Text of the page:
So you’re at the end of a grueling workout. You’ve either lifted weights, sweated during cardio, or both, and now’s the time to recover. This begins as soon as you finish and the best way to start the recovery process is to run through a proper cool-down routine. While a proper cool-down can benefit your body, these benefits are often misunderstood among casual exercisers and fitness professionals alike. Learning about the exact science behind the cool-down will help you understand just what those extra minutes of exercise can and cannot do for your body.


Why is a cool-down important?

The best way to think about a workout is like a car journey. After a long car journey, the car will take time to cool down and restore to normal. The same applies to your body. One of the most important functions of the post-exercise cool down is to prevent dizziness. Strenuous exercise causes the blood vessels in your legs to expand, bringing more blood into the legs and feet. When you stop exercising suddenly without taking time to cool down, your heart rate slows abruptly and that blood can pool in your lower body, causing dizziness and even fainting. The risk is greater for serious athletes, whose heart rates slow down faster and whose veins can hold more blood; for casual exercisers, something as simple as walking from the treadmill to the locker room may be enough to prevent dizziness.


What are the benefits of a cooldown?

There are a number of benefits to a proper cool down and I’ll tackle each one in turn.

  • Restoring your bodies normal heart rate

A cool-down after exercise just means you gradually bring your heart rate back down to normal.  During exercise, your heart is beating harder than normal, and blood vessels are dilated. If someone just stops immediately after having heart rate elevated during exercise, there is an increased risk of passing out or feeling sick. How do you know how long to cool down or when is safe to stop?  According to the American Heart Association (AHA), walking or a light jog for 5 minutes can suffice as a cool down.

  • Resynthesizing glucose from lactate acid

If you want to stop feeling sore the next day during training, make cooling-down a priority. This gives the body a chance to flush lactic acid away from your muscles and out of the body swiftly. When this waste is not disposed of, you will be left feeling tired, sore, and uncomfortable the day after.

  • Restores normal body temperature

Working out increases body temperature, especially when working out in a hot climate.  Cooling down after a workout can help lower body temperature gradually.  Cooldown should also be followed by replacing lost fluids and electrolytes during exercise.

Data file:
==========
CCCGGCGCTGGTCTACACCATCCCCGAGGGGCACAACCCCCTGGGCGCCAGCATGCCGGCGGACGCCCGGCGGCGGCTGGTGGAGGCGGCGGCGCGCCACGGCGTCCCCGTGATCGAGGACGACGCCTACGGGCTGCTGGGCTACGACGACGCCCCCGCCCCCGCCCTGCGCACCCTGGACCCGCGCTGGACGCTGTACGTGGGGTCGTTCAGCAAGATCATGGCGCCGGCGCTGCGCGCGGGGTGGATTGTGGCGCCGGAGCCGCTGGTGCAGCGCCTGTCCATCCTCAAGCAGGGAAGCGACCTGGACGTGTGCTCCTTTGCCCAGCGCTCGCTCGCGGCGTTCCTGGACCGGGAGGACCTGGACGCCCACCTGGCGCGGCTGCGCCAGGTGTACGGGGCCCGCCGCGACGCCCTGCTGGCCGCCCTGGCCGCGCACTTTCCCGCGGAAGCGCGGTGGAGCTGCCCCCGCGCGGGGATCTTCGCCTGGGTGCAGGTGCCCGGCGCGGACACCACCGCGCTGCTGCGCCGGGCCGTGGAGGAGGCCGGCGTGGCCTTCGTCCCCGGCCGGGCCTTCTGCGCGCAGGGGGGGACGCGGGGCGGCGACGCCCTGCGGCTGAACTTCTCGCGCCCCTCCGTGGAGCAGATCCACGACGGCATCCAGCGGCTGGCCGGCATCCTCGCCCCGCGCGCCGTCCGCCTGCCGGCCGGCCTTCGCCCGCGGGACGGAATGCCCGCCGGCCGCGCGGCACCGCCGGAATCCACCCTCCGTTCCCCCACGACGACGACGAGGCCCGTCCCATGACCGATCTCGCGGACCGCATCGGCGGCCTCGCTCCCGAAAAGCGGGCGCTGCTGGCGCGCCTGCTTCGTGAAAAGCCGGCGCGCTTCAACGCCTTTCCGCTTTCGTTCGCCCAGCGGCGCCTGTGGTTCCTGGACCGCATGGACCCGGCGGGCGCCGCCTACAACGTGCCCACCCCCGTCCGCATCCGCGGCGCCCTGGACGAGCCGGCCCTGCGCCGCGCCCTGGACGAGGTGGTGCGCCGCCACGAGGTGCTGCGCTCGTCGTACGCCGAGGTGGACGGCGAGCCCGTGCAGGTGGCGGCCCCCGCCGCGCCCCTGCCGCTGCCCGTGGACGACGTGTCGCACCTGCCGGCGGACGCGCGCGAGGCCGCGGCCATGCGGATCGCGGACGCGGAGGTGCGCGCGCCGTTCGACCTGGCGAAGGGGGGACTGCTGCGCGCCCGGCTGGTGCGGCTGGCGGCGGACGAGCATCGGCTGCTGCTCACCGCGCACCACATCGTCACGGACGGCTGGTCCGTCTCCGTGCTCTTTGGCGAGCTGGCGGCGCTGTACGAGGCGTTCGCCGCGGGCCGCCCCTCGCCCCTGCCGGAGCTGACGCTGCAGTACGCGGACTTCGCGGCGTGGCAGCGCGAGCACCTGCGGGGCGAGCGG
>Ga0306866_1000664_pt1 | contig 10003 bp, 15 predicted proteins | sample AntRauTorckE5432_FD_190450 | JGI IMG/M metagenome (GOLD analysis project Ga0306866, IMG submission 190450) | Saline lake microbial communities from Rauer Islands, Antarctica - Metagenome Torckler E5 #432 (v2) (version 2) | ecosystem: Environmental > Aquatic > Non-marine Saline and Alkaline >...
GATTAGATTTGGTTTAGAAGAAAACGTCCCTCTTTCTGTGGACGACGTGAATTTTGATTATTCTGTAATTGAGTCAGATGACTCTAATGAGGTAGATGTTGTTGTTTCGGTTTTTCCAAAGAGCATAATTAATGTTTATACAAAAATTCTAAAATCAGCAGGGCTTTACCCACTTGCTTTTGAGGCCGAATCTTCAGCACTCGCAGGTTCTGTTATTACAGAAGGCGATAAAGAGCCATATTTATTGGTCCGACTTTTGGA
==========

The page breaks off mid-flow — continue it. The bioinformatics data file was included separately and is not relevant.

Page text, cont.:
In general, a guideline for proper hydration with exercise is to replace every pound of fluid loss with 2 cups of fluids.  Drinking fluids before or after cool down can further help body temperature return to normal.  When you exercise less than 30 minutes, in general, you don’t need to worry about replacing fluids.  The more prolonged the exercise, the greater the concern.

  • Improves flexibility

Stretching is an important step for increasing flexibility and is usually the last step of a workout.  Stretching is usually encouraged as a way to lower the risk for injury. Here are some guidelines for stretching during the cool down according to the Australian Sports Commission:

  • Stretch all muscles that were used for exercise during the cool down.
  • Stretch gently and slowly.
  • Never bounce when stretching.
  • Breathe while stretching, never try to hold your breath.


  • Prepares for the next session

Preparation for your next exercise session. Sometimes cooldown is truly an ice-cold. That’s why ice baths are used by professional athletes post-event or post-game. The benefits of ice baths have been shown to assist post-exercise bruising and bleeding, joint or muscle inflammation, and to provide pain relief – even if it is a bit chilly when you first hop it. Of course, the less brave can simply use ice packs to painful bits. It all aims to stop things from swelling too much, which aids your recovery time.


What should I do during the cooldown?

So, what should you do for a cooldown? Here’s my advice…

  • Walk for about 5 minutes, or until your heart rate gets below 120 beats per minutes
  • Stretching:
  • Hold each stretch for 10 to 30 seconds. If you feel you need more, stretch the other side and return for another set of stretching.
  • The stretch should be strong, but not painful.
  • Do not bounce.
  • Breathe while you’re stretching. Exhale as you stretch, inhale while holding the stretch.
  • So do your body a favor. Take time to gradually progress into your workout and cool down when you’re done being physically active.